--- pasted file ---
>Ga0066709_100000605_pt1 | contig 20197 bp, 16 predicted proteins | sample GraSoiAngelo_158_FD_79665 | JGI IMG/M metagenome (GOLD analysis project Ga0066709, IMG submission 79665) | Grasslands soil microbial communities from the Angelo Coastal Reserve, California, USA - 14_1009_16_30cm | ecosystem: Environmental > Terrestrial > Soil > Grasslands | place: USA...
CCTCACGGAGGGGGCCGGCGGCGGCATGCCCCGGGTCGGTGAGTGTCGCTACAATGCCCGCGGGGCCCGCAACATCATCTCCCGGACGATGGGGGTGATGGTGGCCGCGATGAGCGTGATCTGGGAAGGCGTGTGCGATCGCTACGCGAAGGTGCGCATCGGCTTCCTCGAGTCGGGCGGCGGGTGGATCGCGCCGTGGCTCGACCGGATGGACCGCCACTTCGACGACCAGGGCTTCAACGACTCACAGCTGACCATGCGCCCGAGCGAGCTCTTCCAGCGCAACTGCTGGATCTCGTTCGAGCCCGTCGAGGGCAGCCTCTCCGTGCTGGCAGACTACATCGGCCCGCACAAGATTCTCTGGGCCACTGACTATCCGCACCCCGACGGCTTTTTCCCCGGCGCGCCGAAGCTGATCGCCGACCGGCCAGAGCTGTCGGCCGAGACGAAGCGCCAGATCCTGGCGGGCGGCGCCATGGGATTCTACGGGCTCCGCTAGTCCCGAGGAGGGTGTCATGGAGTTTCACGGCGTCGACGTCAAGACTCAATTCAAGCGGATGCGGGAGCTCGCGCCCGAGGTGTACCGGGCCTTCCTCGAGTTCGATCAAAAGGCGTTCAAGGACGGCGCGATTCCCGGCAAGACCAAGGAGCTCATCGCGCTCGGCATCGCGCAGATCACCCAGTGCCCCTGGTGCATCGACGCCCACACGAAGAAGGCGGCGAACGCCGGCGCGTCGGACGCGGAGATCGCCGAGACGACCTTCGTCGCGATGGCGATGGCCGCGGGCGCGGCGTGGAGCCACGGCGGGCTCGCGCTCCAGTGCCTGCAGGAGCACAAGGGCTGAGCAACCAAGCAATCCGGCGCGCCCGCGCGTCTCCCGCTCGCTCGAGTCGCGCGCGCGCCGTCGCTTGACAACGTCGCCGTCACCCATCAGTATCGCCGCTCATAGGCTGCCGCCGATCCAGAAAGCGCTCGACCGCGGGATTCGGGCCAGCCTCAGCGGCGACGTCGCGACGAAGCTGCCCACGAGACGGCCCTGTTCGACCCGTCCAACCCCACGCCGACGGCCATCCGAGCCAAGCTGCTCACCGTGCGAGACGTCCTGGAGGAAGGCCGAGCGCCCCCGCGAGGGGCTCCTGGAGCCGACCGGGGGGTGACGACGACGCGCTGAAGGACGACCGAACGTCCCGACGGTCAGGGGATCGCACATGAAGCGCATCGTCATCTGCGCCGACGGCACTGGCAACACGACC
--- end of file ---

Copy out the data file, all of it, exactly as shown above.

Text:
>Ga0066709_100000605_pt1 | contig 20197 bp, 16 predicted proteins | sample GraSoiAngelo_158_FD_79665 | JGI IMG/M metagenome (GOLD analysis project Ga0066709, IMG submission 79665) | Grasslands soil microbial communities from the Angelo Coastal Reserve, California, USA - 14_1009_16_30cm | ecosystem: Environmental > Terrestrial > Soil > Grasslands | place: USA...
CCTCACGGAGGGGGCCGGCGGCGGCATGCCCCGGGTCGGTGAGTGTCGCTACAATGCCCGCGGGGCCCGCAACATCATCTCCCGGACGATGGGGGTGATGGTGGCCGCGATGAGCGTGATCTGGGAAGGCGTGTGCGATCGCTACGCGAAGGTGCGCATCGGCTTCCTCGAGTCGGGCGGCGGGTGGATCGCGCCGTGGCTCGACCGGATGGACCGCCACTTCGACGACCAGGGCTTCAACGACTCACAGCTGACCATGCGCCCGAGCGAGCTCTTCCAGCGCAACTGCTGGATCTCGTTCGAGCCCGTCGAGGGCAGCCTCTCCGTGCTGGCAGACTACATCGGCCCGCACAAGATTCTCTGGGCCACTGACTATCCGCACCCCGACGGCTTTTTCCCCGGCGCGCCGAAGCTGATCGCCGACCGGCCAGAGCTGTCGGCCGAGACGAAGCGCCAGATCCTGGCGGGCGGCGCCATGGGATTCTACGGGCTCCGCTAGTCCCGAGGAGGGTGTCATGGAGTTTCACGGCGTCGACGTCAAGACTCAATTCAAGCGGATGCGGGAGCTCGCGCCCGAGGTGTACCGGGCCTTCCTCGAGTTCGATCAAAAGGCGTTCAAGGACGGCGCGATTCCCGGCAAGACCAAGGAGCTCATCGCGCTCGGCATCGCGCAGATCACCCAGTGCCCCTGGTGCATCGACGCCCACACGAAGAAGGCGGCGAACGCCGGCGCGTCGGACGCGGAGATCGCCGAGACGACCTTCGTCGCGATGGCGATGGCCGCGGGCGCGGCGTGGAGCCACGGCGGGCTCGCGCTCCAGTGCCTGCAGGAGCACAAGGGCTGAGCAACCAAGCAATCCGGCGCGCCCGCGCGTCTCCCGCTCGCTCGAGTCGCGCGCGCGCCGTCGCTTGACAACGTCGCCGTCACCCATCAGTATCGCCGCTCATAGGCTGCCGCCGATCCAGAAAGCGCTCGACCGCGGGATTCGGGCCAGCCTCAGCGGCGACGTCGCGACGAAGCTGCCCACGAGACGGCCCTGTTCGACCCGTCCAACCCCACGCCGACGGCCATCCGAGCCAAGCTGCTCACCGTGCGAGACGTCCTGGAGGAAGGCCGAGCGCCCCCGCGAGGGGCTCCTGGAGCCGACCGGGGGGTGACGACGACGCGCTGAAGGACGACCGAACGTCCCGACGGTCAGGGGATCGCACATGAAGCGCATCGTCATCTGCGCCGACGGCACTGGCAACACGACC